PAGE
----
Volume 69 Issue 12 December 2019
When we ask historians which genre of history they like least, the most common answer is ‘economic’. Is the field unjustly maligned?
A new treaty on the governance of Antarctica, signed in 1959, became a trailblazing model for the world. But the future of the ‘white continent’ remains contentious.
The origins of haggis are as mysterious as the Loch Ness Monster.
Three wise men, guided by a star, search for the new-born Christ.
A French medieval historian, who served his country in both world wars, helped pioneer a new approach to history in between them.
What took ten years in Poland took ten days in Czechoslovakia. But, as some Czechs would discover, not all revolutions are equal.
But for one turning point, Ermengarde, Viscountesse of Narbonne, might be as well known as Eleanor of Aquitaine.
In the 18th century, celebrity culture helped make the British Empire seem both a part of everyday life and a place of fantasy.
Overshadowed between two dramatic missions, the success of Apollo 12 was vital to the continuing space project.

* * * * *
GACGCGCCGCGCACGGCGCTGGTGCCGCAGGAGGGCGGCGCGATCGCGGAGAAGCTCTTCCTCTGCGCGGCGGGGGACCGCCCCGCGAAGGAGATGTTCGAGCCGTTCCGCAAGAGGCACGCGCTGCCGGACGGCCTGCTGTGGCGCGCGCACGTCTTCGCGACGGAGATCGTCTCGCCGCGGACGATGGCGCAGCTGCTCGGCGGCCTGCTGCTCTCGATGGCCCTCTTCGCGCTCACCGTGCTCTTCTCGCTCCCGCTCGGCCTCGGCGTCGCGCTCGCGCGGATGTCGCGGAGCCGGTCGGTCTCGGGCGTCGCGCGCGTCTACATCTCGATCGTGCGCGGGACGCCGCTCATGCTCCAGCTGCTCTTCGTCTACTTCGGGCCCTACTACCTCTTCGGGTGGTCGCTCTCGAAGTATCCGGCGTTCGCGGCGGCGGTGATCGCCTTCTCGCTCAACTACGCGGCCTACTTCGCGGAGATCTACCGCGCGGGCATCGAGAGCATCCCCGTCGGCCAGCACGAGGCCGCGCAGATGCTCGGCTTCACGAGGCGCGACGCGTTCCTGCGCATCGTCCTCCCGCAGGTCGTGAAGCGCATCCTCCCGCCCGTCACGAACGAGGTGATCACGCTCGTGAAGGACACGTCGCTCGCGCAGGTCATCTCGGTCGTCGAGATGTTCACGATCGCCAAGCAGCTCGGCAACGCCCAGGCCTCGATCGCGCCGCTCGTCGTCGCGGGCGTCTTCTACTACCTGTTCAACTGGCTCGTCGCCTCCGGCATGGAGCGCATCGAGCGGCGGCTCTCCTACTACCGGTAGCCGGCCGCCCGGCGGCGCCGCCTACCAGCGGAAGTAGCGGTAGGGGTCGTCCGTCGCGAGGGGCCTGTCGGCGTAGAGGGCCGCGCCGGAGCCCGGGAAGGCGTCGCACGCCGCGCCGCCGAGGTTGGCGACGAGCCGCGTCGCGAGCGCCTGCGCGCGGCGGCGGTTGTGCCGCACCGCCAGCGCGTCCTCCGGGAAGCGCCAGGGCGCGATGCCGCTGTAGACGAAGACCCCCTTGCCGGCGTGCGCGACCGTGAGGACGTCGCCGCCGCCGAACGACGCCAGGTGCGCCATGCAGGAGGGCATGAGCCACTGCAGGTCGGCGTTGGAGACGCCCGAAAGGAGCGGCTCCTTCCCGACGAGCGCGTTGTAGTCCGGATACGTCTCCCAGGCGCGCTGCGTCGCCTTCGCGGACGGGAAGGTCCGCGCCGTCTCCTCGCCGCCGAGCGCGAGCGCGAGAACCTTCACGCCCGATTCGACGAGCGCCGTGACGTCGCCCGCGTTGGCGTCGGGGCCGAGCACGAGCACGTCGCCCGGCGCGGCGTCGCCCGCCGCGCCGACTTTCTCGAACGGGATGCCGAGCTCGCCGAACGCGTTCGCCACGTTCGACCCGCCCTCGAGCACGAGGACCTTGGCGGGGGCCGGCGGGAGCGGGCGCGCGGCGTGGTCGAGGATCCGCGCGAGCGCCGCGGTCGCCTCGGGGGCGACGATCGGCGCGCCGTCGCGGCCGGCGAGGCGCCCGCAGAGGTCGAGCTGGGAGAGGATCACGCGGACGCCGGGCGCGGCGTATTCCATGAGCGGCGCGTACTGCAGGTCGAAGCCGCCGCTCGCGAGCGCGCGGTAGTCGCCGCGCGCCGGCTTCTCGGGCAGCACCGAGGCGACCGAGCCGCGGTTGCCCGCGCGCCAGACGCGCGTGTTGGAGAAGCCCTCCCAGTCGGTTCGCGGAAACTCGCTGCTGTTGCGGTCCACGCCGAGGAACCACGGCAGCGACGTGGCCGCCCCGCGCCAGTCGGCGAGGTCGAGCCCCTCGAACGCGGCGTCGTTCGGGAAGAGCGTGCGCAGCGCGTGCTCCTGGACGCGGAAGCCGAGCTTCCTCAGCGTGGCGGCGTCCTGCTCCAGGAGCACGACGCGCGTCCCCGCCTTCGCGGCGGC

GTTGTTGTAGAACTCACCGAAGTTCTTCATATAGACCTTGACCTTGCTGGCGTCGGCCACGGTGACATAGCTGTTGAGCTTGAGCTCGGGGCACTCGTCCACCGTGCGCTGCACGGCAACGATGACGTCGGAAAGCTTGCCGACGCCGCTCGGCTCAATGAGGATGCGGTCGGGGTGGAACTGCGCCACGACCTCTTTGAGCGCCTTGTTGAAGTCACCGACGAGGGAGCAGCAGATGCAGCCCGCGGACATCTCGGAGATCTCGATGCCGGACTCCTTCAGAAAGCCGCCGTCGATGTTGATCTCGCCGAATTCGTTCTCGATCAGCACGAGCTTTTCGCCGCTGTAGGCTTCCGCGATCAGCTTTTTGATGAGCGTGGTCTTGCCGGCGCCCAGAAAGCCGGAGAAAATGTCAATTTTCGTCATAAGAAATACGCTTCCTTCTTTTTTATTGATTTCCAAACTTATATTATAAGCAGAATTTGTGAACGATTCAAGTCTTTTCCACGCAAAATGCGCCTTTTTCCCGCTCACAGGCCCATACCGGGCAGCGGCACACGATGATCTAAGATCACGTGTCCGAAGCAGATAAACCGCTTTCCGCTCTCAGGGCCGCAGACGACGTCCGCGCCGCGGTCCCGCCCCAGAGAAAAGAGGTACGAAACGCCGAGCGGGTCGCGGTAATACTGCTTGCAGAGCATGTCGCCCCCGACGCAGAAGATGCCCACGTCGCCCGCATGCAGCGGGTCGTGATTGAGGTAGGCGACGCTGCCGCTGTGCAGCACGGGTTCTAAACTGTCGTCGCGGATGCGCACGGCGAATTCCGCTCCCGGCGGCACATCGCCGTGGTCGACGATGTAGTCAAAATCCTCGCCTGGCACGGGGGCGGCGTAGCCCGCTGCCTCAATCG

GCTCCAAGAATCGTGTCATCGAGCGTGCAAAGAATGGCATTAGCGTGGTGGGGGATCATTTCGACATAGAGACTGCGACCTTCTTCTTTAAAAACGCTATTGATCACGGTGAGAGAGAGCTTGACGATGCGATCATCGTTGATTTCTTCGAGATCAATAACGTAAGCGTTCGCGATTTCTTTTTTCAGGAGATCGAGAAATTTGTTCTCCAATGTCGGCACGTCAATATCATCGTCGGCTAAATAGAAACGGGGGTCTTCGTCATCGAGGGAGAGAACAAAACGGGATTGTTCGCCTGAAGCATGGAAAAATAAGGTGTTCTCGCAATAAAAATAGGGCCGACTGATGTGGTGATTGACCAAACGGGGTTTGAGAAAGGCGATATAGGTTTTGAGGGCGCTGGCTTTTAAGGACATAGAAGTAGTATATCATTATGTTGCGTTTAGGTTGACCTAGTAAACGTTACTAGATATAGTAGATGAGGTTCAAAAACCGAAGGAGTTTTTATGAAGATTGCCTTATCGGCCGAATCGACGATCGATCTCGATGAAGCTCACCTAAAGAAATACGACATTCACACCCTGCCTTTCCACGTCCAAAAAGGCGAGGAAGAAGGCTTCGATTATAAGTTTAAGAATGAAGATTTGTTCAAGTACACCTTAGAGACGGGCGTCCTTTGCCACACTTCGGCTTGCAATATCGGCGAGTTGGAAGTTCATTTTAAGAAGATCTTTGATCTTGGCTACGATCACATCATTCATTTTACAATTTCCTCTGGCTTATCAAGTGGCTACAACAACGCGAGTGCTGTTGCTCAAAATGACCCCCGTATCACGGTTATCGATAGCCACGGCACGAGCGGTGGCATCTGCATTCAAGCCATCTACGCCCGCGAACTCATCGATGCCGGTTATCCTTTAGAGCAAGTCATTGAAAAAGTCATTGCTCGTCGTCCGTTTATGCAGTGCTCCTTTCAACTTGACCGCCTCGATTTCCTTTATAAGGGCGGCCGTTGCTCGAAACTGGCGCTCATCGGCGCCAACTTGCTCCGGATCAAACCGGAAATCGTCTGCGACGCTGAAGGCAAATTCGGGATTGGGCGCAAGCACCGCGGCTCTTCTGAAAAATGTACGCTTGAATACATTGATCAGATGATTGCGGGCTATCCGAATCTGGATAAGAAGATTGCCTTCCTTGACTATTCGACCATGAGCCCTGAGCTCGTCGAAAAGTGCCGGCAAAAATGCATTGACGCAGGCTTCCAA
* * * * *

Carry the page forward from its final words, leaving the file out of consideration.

The Riot Act was read to young officers at West Point Military Academy on 25 December 1826, following a boisterous party which began the night before.
Britain’s National Parks are a forgotten legacy of postwar reconstruction.
The need to preserve alliances was a compelling reason not to use nuclear weapons in Vietnam.
The Dutch role in the slave trade cannot be dismissed as a matter of numbers.
To whom should one pledge fealty? Lord, king, brother or nation?
The global struggle to resist the banalities of mass tourism.
What’s the most important lesson history has taught me? To try to see things from multiple angles.
At what point does memoir become biography and biography become history?